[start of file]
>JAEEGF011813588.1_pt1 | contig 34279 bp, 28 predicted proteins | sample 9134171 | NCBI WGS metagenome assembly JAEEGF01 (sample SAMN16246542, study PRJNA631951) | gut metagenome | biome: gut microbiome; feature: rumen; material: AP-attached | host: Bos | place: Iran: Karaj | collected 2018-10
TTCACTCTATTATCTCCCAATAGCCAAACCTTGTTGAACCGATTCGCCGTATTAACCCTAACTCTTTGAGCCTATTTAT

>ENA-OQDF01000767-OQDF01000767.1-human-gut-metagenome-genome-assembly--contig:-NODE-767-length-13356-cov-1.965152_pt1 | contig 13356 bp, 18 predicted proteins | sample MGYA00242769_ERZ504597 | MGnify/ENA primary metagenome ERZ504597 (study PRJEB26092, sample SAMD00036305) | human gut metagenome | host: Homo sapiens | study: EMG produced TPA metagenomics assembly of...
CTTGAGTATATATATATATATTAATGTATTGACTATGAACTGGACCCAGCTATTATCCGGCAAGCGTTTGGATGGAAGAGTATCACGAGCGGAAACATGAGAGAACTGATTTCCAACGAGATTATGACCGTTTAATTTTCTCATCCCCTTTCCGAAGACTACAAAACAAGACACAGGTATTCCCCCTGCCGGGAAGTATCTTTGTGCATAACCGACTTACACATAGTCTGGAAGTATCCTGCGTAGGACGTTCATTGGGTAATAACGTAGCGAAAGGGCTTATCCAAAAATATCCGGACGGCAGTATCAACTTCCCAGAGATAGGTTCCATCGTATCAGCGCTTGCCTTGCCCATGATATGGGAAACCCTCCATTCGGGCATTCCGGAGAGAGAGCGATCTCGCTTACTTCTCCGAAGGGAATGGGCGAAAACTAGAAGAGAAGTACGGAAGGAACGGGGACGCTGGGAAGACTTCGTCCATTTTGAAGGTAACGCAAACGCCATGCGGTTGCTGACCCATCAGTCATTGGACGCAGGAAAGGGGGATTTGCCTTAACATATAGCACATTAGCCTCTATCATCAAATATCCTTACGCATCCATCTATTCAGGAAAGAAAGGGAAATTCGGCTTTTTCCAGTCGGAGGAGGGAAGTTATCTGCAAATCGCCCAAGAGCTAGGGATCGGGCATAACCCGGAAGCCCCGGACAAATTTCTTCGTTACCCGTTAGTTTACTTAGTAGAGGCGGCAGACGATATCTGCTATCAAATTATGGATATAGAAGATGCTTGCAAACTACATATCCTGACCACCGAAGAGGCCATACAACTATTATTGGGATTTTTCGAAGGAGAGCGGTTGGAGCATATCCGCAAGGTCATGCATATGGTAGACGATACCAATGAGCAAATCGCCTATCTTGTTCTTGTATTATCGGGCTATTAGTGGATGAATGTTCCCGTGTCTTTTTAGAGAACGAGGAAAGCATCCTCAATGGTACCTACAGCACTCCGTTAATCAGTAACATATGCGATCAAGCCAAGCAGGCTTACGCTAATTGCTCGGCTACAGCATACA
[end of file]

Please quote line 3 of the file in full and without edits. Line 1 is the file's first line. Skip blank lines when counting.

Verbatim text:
>ENA-OQDF01000767-OQDF01000767.1-human-gut-metagenome-genome-assembly--contig:-NODE-767-length-13356-cov-1.965152_pt1 | contig 13356 bp, 18 predicted proteins | sample MGYA00242769_ERZ504597 | MGnify/ENA primary metagenome ERZ504597 (study PRJEB26092, sample SAMD00036305) | human gut metagenome | host: Homo sapiens | study: EMG produced TPA metagenomics assembly of...